Bottom Line: Cerebellar symptoms significantly diminish quality of life in patients with multiple sclerosis (MS).PF-01247324 was administered by oral gavage at 1000 mg/kg; control groups received an equal volume of vehicle.These preclinical proof-of-concept data suggest that PF-01247324, its derivatives, or other Nav1.8-selective blockers merit further study for providing symptomatic therapy for cerebellar dysfunction in MS and related disorders.

View Article: PubMed Central - PubMed

Affiliation: Department of Neurology and Center for Neuroscience and Regeneration Research, Yale University School of Medicine, New Haven, Connecticut, United States of America; Rehabilitation Research Center, Veterans' Affairs Connecticut Healthcare System, West Haven, Connecticut, United States of America.

ABSTRACT
Cerebellar symptoms significantly diminish quality of life in patients with multiple sclerosis (MS). We previously showed that sodium channel Nav1.8, although normally restricted to peripheral somatosensory neurons, is upregulated in the cerebellum in MS, and that Nav1.8 expression is linked to ataxia and MS-like symptoms in mice. Furthermore, intracerebroventricular administration of the Nav1.8 blocker A-803467 temporarily reversed electrophysiological and behavioral manifestations of disease in a mouse MS model; unfortunately A-803467 is not orally bioavailable, diminishing the potential for translation to human patients. In the present study, we assessed the effect of per os (p.o.) dosing of a new orally bioavailable Nav1.8-selective blocker, PF-01247324, in transgenic mice expressing Nav1.8 in Purkinje neurons, and in wildtype mice in the experimental autoimmune encephalomyelitis (EAE) model. PF-01247324 was administered by oral gavage at 1000 mg/kg; control groups received an equal volume of vehicle. Behavioral assays of motor coordination, grip strength, and ataxia were performed. We observed significant improvements in motor coordination and cerebellar-like symptoms in mice that received PF-01247324 compared to control littermates that received vehicle. These preclinical proof-of-concept data suggest that PF-01247324, its derivatives, or other Nav1.8-selective blockers merit further study for providing symptomatic therapy for cerebellar dysfunction in MS and related disorders.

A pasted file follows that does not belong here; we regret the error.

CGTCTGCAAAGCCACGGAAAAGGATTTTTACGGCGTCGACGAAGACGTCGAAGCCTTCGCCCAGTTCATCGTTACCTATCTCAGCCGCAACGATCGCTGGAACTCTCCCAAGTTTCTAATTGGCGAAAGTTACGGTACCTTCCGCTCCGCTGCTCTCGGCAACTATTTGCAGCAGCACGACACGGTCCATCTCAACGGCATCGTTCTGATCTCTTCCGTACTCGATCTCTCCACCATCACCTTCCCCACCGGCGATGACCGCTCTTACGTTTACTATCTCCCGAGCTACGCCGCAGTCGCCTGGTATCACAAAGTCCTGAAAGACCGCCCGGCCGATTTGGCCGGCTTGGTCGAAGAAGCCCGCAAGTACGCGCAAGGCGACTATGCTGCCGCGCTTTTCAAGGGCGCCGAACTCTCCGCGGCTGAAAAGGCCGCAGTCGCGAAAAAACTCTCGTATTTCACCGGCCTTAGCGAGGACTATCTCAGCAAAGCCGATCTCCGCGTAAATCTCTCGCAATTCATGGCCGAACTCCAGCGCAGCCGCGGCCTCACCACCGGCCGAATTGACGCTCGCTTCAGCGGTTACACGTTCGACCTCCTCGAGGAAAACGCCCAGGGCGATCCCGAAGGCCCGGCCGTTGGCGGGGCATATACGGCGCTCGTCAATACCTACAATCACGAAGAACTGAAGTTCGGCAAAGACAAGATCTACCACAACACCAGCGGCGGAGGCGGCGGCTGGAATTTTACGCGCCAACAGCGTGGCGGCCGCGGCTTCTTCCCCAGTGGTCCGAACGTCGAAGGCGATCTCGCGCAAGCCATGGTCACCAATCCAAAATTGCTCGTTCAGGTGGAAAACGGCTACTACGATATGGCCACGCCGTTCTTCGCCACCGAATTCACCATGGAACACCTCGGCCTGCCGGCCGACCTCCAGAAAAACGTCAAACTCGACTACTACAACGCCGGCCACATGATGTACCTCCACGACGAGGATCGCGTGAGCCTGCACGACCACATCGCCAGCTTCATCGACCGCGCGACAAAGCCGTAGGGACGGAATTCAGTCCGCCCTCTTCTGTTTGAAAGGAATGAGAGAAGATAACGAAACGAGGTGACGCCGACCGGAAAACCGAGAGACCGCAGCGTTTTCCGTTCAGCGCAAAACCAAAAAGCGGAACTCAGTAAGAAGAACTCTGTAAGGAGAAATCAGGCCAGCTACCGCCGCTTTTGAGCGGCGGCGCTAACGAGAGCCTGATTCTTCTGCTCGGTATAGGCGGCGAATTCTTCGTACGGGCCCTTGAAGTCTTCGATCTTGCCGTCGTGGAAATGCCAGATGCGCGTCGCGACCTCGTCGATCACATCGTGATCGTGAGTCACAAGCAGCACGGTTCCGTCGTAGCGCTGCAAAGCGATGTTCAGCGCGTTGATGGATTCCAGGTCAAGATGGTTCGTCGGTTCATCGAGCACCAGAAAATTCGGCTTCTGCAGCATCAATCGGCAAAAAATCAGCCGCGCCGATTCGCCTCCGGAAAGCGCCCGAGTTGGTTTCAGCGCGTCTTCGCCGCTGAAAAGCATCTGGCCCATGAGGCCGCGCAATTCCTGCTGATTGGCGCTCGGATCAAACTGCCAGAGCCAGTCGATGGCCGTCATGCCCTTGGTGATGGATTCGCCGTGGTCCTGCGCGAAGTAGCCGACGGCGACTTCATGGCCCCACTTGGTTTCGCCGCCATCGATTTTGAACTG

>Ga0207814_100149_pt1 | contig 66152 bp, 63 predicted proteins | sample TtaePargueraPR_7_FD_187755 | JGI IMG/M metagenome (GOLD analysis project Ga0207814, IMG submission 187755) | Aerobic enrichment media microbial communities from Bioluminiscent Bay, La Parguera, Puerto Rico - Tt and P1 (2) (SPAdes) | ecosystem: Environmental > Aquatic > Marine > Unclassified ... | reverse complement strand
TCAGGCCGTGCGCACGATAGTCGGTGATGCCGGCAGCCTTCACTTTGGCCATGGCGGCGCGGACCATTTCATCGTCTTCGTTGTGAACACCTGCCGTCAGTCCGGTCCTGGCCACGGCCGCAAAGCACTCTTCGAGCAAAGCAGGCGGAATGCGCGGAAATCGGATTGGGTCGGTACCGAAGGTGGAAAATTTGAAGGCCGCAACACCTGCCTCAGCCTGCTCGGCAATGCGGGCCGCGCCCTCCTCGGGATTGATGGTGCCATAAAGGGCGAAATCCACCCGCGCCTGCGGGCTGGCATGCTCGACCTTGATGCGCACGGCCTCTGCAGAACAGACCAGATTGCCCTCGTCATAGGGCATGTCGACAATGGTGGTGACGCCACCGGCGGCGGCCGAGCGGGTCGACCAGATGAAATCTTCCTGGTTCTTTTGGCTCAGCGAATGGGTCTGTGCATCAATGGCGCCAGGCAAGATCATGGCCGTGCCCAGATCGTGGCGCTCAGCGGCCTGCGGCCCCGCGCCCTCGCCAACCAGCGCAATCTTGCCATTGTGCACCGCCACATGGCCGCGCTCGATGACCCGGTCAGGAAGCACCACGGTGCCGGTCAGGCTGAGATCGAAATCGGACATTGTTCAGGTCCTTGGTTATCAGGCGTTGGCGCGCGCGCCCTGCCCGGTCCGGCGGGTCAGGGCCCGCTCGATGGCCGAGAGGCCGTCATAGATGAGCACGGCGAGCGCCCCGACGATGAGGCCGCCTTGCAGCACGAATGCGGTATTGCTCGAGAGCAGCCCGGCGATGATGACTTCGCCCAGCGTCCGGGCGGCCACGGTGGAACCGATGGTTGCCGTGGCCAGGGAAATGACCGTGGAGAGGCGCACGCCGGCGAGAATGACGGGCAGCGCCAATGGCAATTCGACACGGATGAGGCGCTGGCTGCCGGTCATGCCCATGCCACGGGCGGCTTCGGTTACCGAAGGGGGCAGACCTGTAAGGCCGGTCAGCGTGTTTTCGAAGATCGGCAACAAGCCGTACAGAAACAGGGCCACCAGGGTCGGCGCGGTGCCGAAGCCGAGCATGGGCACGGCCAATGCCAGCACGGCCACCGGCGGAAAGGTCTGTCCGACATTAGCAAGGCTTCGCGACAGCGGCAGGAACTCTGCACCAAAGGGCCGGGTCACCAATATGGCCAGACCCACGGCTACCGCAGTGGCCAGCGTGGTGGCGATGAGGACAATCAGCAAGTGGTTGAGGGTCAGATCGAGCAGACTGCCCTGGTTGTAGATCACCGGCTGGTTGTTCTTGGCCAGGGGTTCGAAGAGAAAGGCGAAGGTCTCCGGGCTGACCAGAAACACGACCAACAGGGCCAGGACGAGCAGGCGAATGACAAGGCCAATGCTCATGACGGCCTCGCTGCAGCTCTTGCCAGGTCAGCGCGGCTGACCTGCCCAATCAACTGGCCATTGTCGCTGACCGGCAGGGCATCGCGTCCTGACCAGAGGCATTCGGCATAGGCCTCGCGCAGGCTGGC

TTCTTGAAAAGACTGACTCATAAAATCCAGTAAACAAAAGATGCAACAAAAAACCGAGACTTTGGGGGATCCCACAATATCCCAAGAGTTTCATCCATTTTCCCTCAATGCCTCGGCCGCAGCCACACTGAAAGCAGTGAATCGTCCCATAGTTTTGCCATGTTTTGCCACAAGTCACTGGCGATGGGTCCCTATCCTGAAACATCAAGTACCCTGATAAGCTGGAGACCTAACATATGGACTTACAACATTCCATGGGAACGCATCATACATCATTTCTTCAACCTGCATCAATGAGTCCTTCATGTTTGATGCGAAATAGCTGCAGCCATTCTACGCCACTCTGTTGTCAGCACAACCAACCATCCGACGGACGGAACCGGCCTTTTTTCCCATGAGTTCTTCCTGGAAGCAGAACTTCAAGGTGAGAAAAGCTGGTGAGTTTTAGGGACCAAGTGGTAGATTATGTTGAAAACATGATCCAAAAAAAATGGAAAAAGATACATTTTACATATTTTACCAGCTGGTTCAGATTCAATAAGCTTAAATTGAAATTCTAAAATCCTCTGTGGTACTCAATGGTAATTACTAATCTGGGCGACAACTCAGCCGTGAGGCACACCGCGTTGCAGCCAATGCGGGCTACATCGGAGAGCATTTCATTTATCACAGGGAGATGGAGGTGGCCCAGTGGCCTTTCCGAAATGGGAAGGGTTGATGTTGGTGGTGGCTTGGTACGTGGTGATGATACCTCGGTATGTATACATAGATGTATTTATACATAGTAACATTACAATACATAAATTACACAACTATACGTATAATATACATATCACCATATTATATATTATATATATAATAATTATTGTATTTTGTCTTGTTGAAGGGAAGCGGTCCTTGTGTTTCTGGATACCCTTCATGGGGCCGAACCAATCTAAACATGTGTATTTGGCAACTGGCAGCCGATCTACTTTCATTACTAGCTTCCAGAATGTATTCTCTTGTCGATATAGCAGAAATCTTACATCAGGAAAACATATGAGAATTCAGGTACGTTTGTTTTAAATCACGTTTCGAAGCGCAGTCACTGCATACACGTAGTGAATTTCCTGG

Show MeSH
Related in: MedlinePlus